Inability to sign Kevin Durant, Kyrie Irving is the epitome of New York Knicks frustration

Kyrie Irving and Kevin Durant, Brooklyn Nets, New York Knicks (Photo by Jayne Kamin-Oncea/Getty Images)
Kyrie Irving and Kevin Durant, Brooklyn Nets, New York Knicks (Photo by Jayne Kamin-Oncea/Getty Images) /

Sure, they’ve made some decent signings to recover, but the New York Knicks ’ inability to sign Kevin Durant and Kyrie Irving is the epitome of this franchise.

When you have to write an apology note to fans for not being able to attract a marquee free agent, it’s generally a bad sign. For months, the New York Knicks were being hyped up by all media outlets as the premiere landing destination for Free Agents Kevin Durant and Kyrie Irving. Now that the Brooklyn Nets have gone on to sign both of them, it not only shifted the power of New York basketball from Manhattan to Brooklyn, it’s also made New York more of a laughing stock than they already were.

When the Knicks were initially rumored to land all of these big name players, I scoffed at the idea. In previous articles, I had mentioned that it wouldn’t make sense for either of those players to leave their respective teams and that they should stay put in Boston and Golden State. Despite me being wrong about that particular prediction, I was right about this. NOBODY, not one big name Free Agent, wants to play for the Knicks, but why? Is it the mecca of basketball, right? NO!!!

Just because you happen to be placed in one of the biggest and greatest cities on the planet and happen to stumble upon cap space does not instantly mean that you are an instant contender to sign the best names. The only thing that should define how attractive a franchise should be the number of titles or the solid state of a front office/organization. The Knicks have neither of those things in abundance. Saying that I will give credit where credit is due, Steve Mills has done an excellent job at pulling in solid draft picks and Free Agents.

Okay, now that the praise is out of the way, let’s get back to it.

With two titles in the history of their franchise, Knicks fans still tend to act like the team has some pull when it comes to landing big guys when they haven’t won anything in the modern era. I mean really, if the Knicks weren’t in New York, would anyone care about them at all? It’s become evident that if someone big wants to play in New York, they’ll end up choosing to play in Brooklyn instead. What’s even more glaring is that the basketball mecca no longer resides in Madison Square Garden, but it lies in the Barclays Center. The reason? The Knicks finally have a competitor.

Since the beginning of these two teams existences, the Knicks had no choice but to be New York’s basketball team. Before the Nets moved to Brooklyn, they were in the ABA; then they were in New Jersey once they got to the NBA. After finally moving to Brooklyn, it was a chance for them to take the city that was clearly up for grabs and they’ve now done that with ease. Since moving to Brooklyn in 2012, the Nets have a record of 242-332. Now, these certainly aren’t gaudy numbers, but comparing it to the Knicks, I would much rather be Sean Marks right about now.

Since 2012, the Knicks have a record of 217-357. I don’t know about you, but that’s not what I expect from the ‘iconic basketball mecca.’ The gaps between those records will only increase as the Nets are only improving and the Knicks while making those signings, will stay stagnant as long as they have James Dolan up top, and that’s the real reason more than anything else. It’s not that nobody wants to play for the Knicks, nobody wants to play for a team owned by this guy.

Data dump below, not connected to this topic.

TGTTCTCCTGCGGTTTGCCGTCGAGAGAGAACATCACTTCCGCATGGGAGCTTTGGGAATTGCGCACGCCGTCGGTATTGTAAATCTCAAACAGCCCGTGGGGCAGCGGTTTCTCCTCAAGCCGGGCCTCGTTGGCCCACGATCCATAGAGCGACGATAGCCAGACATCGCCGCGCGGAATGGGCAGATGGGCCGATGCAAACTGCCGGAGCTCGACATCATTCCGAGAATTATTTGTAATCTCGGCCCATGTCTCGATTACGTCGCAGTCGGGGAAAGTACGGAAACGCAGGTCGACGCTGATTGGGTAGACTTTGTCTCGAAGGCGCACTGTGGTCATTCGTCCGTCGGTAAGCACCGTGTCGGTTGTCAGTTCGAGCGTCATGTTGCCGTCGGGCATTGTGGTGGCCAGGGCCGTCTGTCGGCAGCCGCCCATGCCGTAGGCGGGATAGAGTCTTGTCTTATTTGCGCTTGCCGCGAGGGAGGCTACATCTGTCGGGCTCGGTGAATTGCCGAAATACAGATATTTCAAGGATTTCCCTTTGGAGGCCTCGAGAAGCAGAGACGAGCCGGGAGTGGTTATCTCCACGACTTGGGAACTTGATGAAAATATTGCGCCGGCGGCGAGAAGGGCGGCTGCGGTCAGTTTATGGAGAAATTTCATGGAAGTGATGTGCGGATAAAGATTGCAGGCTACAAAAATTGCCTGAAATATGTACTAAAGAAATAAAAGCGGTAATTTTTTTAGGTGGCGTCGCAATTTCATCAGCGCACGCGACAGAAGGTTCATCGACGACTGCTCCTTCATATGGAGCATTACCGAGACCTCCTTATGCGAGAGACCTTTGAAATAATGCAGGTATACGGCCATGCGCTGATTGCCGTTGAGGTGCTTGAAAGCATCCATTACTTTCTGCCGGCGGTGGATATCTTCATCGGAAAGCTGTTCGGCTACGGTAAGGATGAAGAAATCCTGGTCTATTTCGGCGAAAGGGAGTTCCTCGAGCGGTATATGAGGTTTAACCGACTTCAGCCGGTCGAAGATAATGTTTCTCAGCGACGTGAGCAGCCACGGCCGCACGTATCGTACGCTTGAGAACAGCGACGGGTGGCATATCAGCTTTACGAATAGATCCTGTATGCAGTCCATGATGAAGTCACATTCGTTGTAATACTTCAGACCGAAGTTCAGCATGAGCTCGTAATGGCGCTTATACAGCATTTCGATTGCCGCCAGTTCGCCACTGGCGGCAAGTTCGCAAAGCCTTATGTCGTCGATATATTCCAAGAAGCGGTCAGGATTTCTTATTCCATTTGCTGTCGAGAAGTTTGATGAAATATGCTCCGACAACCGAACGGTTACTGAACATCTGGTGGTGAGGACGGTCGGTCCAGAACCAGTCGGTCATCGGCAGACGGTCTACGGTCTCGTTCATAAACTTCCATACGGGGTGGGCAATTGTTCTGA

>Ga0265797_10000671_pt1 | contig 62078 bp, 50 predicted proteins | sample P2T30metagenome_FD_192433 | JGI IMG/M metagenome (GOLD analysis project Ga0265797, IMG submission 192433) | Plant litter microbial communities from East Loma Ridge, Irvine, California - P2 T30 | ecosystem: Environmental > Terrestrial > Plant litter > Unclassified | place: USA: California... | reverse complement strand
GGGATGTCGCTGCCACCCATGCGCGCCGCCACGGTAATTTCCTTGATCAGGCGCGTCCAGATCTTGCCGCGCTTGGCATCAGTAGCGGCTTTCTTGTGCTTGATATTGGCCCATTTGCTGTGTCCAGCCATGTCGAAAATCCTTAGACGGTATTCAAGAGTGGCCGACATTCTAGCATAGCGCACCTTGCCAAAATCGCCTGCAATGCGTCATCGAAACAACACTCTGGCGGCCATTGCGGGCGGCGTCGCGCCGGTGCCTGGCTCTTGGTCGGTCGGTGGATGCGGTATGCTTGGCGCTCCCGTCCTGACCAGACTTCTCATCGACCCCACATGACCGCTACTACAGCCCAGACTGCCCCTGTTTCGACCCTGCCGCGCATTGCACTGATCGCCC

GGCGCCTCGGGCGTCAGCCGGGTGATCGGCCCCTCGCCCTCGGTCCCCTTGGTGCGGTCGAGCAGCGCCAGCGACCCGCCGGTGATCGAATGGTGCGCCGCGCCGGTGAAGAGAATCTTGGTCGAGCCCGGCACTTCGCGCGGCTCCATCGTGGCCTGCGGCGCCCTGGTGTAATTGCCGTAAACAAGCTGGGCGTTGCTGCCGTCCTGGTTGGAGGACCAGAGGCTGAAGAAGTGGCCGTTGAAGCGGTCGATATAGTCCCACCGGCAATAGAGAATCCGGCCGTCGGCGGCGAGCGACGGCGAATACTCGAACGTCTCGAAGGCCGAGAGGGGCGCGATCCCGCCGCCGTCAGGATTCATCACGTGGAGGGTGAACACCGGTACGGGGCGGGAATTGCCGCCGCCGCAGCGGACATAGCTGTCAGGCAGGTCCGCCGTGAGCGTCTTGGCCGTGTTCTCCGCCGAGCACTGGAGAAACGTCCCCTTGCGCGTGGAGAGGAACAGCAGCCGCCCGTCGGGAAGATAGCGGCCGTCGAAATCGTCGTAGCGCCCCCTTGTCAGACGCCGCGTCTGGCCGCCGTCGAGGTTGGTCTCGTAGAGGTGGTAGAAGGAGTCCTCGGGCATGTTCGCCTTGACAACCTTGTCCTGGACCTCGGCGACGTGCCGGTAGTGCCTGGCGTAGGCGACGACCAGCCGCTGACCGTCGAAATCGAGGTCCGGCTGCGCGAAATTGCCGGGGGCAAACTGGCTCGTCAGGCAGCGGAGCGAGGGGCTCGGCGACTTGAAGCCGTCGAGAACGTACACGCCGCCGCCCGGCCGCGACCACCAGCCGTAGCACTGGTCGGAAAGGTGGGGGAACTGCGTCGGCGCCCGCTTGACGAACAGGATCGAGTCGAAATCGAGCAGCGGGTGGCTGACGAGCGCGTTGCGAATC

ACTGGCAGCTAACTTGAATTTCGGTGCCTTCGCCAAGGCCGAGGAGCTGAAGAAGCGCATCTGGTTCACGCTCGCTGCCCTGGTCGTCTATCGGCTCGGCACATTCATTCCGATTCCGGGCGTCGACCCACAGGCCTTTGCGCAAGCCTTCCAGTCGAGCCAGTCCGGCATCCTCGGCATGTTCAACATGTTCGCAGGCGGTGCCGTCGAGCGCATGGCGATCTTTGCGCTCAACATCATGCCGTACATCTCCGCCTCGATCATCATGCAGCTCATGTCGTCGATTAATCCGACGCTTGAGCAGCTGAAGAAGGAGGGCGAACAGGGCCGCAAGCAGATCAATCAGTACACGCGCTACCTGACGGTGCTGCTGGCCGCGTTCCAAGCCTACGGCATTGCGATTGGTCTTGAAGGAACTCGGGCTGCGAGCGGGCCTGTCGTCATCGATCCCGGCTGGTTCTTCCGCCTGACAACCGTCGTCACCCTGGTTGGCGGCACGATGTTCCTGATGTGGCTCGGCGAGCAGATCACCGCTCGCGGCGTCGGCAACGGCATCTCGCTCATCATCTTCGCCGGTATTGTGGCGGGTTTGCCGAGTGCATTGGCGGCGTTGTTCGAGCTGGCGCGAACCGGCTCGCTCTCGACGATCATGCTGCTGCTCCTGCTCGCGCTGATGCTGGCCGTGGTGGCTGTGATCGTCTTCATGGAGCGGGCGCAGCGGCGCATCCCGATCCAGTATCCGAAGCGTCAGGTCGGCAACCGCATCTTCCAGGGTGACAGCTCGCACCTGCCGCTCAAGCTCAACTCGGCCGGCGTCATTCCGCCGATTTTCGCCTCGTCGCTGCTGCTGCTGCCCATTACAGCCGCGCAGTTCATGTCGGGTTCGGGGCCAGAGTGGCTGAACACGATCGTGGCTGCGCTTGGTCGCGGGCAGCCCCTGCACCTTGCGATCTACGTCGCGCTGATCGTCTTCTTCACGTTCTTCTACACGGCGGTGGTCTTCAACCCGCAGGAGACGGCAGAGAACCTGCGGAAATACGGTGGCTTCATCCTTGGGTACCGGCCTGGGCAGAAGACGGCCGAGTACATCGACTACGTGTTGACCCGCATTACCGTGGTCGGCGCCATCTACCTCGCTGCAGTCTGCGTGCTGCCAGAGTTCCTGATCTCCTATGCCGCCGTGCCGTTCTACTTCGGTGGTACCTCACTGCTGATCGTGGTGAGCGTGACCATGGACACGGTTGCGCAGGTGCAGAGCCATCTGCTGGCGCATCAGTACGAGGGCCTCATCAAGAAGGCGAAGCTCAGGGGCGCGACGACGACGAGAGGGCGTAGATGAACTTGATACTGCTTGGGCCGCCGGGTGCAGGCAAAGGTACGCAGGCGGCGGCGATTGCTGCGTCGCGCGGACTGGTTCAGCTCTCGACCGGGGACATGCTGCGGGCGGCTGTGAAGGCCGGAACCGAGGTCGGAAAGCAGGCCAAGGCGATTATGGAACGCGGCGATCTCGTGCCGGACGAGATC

With Dolan saying that the Knicks weren’t willing to give Durant a Max Contract due to his injury, I was understanding. His future is uncertain, and it’s a gamble to provide him with max dollars. That doesn’t mean I agree with the move. When healthy, many have widely considered Durant the best talent that the NBA has to offer. He’s a versatile 7 Footer with a sniper for a three-point shot and handles like a Point Guard. He’s a career 27 Point Per Game scorer as well as being a league MVP. He’s also risen to a possible Defensive Player of the Year candidate and is an All-Time great. This is the one player that you take a gamble on, even if the probability of him coming back and being the same player is slim.

As if that wasn’t enough pressure put on Dolan to sell the team, DeAndre Jordan (A very close friend of Durant’s) was disrespected when playing for the Knicks whether it was through his contract or his playing time under a guy like Mitchell Robinson. Granted, Robinson was the better Center this year, but if you were trying to land a generational talent, wouldn’t it make sense to treat his friend with respect so that he puts in a good word for your team?

Look, I could go on with a laundry list of reasons why Dolan has ruined this franchise and why he should sell the team, but the bottom line is this. You can’t go out to the media for months on end and rave about how your team is going to land Zion Williamson, Irving, and Durant and then end up with Julius Randle, Bobby Portis, and Taj Gibson. Despite all of those moves ultimately benefiting the team, creating a media storm like that and then not winding up with those marquee players is not a winning mentality and will cost you fans. Instead, you could be like your good friends over at Brooklyn and keep the rumors silent until you know that you have the players.

Next. Knicks hurting their credibility. dark

This truly is the epitome of Knicks basketball, but hey, you can only go up from here am I right? Maybe not, and this team ends up in the lottery for the next five years. I don’t think that’ll happen, but it’s the Knicks, and you can’t put anything past them.